|Back to Back Issues Page|
Baggins' Bites: Are Specialty Foods Really Special?
July 19, 2011
|Dear Dog Lover,
I was in the library last week looking for something to read when a girl of about 9 or 10 popped out of the stacks and asked the librarian, “Do you have any books about dogs?”
“Wow! That’s a lot of dog books!”
There are foods for dogs in every conceivable possibility.
Fat dogs, thin dogs, dogs who ride in the Tour de France, couch potato dogs who watch too much tv—I even saw that Royal Canin has 2 different types of food for chihuahuas, another 2 for Yorkshire terriers and yet still another dozen or so choices for “indoor, toy dogs”.
Do you think there’s some overlap there?
The question is, are all these “specialty” foods really that “special” or is this a marketing ploy along the lines of “would you like fries with that?”
Ask the Dog ExpertDog nutrition expert Nancy Kerns wrote a 3 part series in Whole Dog Journal on this very topic. In her article she reminds us to read the dog food labels! After all, that’s where the “rubber meets the road”.
To her dismay to she found that some of the foods are not nutritionally all that for any dog—no matter the breed.
Furthermore, there are absolutely NO regulations to ensure one type of food is best for indoor, toy breeds vs. senior dogs.
In other words, yes, it’s all about the marketing.
The Association of American Feed Control Officials (AAFCO) is an advisory committee made up of state feed control officials and representatives from the pet food industry. Essentially, their role is to make sure pet food meets minimum requirements to keep your animal alive and reasonably healthy.
The Bare Minimum?Of course, you don’t just want the minimum requirements. You want nutrition to keep your dog happy, healthy and thriving.
So, what does that look like?
Ok, let’s get to the basics. Your dog needs a certain amount of fat and protein—just like you.
To achieve that goal, there are 2 variations on dog food—only two. Those are:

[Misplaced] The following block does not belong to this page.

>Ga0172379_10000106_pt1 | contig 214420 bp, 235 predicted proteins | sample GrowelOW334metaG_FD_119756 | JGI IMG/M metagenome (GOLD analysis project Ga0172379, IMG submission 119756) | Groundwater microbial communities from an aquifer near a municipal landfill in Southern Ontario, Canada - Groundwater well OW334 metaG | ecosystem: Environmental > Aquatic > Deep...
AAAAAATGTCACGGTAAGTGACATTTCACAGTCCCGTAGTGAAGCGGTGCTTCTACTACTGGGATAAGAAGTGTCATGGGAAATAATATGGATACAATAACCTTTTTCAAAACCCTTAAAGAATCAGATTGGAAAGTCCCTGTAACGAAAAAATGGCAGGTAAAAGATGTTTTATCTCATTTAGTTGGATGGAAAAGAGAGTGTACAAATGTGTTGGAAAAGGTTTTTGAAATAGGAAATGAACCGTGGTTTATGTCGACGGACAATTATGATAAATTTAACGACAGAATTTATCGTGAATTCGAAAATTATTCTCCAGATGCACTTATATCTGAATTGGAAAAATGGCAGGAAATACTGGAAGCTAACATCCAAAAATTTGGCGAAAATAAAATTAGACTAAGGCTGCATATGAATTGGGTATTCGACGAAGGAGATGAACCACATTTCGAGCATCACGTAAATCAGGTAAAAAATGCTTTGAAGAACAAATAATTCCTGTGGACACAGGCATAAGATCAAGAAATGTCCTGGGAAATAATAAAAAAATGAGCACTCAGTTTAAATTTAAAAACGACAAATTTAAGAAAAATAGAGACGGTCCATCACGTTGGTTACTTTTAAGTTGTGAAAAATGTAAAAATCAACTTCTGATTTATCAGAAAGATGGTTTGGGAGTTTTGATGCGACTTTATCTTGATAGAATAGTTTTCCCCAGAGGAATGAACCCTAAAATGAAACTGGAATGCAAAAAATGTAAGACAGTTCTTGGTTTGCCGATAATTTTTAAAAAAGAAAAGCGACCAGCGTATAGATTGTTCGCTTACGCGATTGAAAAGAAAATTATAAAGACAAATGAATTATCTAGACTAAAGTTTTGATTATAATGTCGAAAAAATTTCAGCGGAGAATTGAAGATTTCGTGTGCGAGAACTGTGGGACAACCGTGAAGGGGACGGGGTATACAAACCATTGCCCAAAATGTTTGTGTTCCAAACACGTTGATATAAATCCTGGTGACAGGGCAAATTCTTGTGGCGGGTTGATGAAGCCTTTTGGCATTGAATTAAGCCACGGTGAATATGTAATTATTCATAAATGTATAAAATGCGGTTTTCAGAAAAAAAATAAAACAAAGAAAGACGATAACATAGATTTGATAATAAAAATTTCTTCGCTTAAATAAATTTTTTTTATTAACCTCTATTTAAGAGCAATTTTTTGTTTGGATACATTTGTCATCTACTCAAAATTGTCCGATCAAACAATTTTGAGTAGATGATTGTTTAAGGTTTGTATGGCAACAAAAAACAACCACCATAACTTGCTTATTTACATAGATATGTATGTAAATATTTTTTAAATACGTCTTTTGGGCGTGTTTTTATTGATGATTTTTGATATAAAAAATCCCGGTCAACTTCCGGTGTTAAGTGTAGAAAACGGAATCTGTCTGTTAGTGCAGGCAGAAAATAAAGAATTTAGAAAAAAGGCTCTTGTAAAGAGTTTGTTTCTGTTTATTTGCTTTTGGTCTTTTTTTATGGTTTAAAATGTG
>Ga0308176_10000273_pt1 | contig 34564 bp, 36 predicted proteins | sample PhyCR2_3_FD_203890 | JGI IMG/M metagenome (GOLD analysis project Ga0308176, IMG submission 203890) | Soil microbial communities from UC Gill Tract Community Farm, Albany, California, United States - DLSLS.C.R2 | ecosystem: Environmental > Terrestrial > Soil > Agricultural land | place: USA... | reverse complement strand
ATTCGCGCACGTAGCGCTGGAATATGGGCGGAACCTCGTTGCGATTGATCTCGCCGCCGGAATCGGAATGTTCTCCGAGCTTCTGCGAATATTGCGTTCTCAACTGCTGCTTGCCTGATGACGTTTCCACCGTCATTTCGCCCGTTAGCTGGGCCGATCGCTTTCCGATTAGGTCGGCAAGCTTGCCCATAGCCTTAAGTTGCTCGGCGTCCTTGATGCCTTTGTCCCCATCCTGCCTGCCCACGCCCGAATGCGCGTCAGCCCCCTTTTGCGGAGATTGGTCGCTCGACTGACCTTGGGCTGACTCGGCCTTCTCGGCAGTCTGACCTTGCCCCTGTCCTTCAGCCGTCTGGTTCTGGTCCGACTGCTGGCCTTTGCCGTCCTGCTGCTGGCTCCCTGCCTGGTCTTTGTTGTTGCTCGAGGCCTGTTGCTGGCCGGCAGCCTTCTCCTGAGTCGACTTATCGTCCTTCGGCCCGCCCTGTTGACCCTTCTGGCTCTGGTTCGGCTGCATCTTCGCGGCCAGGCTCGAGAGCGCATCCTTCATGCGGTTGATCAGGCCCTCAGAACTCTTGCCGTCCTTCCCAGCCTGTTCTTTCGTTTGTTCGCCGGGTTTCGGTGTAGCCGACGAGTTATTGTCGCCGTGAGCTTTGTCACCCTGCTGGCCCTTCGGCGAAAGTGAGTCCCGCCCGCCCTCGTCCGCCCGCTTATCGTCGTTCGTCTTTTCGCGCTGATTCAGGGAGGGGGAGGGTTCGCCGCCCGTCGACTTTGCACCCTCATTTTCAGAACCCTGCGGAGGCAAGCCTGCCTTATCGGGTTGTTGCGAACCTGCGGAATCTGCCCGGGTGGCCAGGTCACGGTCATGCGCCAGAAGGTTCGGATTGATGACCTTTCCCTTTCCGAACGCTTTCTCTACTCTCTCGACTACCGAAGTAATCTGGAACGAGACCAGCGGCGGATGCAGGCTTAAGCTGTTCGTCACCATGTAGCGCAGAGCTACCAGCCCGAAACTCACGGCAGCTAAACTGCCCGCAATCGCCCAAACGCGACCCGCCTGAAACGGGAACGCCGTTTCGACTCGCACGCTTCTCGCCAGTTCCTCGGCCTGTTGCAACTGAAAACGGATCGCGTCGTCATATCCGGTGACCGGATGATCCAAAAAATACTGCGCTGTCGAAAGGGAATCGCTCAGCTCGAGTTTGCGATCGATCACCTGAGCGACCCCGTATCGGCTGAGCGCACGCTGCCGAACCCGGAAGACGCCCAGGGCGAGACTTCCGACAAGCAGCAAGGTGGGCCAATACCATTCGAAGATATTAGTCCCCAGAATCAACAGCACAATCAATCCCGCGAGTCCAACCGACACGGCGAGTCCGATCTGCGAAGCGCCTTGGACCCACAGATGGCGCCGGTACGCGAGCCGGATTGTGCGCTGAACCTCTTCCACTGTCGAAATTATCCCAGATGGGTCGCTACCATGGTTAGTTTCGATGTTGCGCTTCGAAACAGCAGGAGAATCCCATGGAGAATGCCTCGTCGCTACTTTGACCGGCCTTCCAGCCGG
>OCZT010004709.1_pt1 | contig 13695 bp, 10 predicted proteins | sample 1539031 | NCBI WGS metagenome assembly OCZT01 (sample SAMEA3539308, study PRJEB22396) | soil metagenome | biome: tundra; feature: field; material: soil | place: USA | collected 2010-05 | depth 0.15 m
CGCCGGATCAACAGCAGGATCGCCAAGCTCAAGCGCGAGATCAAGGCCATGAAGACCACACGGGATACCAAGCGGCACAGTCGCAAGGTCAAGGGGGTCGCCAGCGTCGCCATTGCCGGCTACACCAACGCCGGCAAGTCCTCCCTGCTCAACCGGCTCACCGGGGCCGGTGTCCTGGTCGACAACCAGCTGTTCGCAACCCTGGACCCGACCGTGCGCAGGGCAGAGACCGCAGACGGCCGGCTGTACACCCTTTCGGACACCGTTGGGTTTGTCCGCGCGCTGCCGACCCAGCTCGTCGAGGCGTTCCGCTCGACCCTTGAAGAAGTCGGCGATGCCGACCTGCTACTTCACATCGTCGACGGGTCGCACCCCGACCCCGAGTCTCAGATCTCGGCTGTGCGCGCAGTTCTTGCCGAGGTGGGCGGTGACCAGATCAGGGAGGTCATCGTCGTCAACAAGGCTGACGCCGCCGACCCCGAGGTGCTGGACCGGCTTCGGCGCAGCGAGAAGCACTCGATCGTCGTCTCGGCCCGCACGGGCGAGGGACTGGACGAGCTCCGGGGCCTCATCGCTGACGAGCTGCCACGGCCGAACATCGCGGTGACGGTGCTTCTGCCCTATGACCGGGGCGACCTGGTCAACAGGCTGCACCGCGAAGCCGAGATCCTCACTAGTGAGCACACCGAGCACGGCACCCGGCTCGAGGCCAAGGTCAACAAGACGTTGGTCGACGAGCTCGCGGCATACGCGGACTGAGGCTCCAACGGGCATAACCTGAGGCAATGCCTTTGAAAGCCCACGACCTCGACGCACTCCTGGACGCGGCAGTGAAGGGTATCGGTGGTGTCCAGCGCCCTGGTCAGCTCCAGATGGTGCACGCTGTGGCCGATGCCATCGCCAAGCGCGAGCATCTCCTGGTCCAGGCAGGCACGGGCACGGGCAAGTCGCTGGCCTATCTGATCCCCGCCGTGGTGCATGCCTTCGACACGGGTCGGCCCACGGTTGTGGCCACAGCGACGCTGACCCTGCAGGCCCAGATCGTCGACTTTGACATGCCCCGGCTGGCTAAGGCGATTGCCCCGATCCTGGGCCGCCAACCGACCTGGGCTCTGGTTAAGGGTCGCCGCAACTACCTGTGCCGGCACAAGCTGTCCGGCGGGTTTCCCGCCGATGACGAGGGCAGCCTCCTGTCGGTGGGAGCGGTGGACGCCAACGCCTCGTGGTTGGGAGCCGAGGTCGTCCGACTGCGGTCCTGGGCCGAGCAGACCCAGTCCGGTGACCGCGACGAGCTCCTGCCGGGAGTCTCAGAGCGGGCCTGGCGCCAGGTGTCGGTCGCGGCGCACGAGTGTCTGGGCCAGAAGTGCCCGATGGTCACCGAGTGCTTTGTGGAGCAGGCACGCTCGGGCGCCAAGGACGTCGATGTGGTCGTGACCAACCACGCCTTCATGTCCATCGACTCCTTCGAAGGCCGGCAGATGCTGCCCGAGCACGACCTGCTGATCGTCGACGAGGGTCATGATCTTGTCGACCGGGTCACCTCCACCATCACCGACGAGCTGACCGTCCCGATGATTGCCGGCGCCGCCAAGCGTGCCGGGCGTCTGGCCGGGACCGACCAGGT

1) Food for “growth and reproduction values” – these foods have the higher levels of fat and protein needed for pregnant or nursing females and puppies.
2) “Adult maintenance” for everyone else—which may or may not have the right nutritional values for your pet.
In other words, the ONLY U.S. regulatory body say nothing about Cocker spaniels having different nutritional needs than German Shepherds. They will have different caloric needs based on size and lifestyle but that’s the same for any of us.
What Does That Ingredient List Mean Anyway?It boils down to reading the ingredients label.
Labels list ingredients by weight so the heaviest ones are early on in the label. Less important ones are further down the list.
Is the first ingredient a protein like the ones
you see here?
A named meat is important yet fresh meat has a lot of water and is heavy. That means, by weight it can be as much as 75% water. To offset this “water weight”, you also want a supporting an animal protein “meal” to ensure your dog is getting enough protein.
Animal meal is a mix of bone, meat and connective tissue. It can be as much as 65% protein.
Look also for fruits and vegetables. Your dog needs the vitamins and nutrients found in sweet potatoes, berries, etc.
That’s the basic ingredients to look for in your dog food.
Does he have that happy sparkle in his eyes or is he lethargic and constantly itchy and chewing his paws? These can be symptoms of a challenged immune system or allergies.
P.S. Please join us on Facebook! http://www.facebook.com/naturaldogtreat it's fun to interact there.
|Back to Back Issues Page|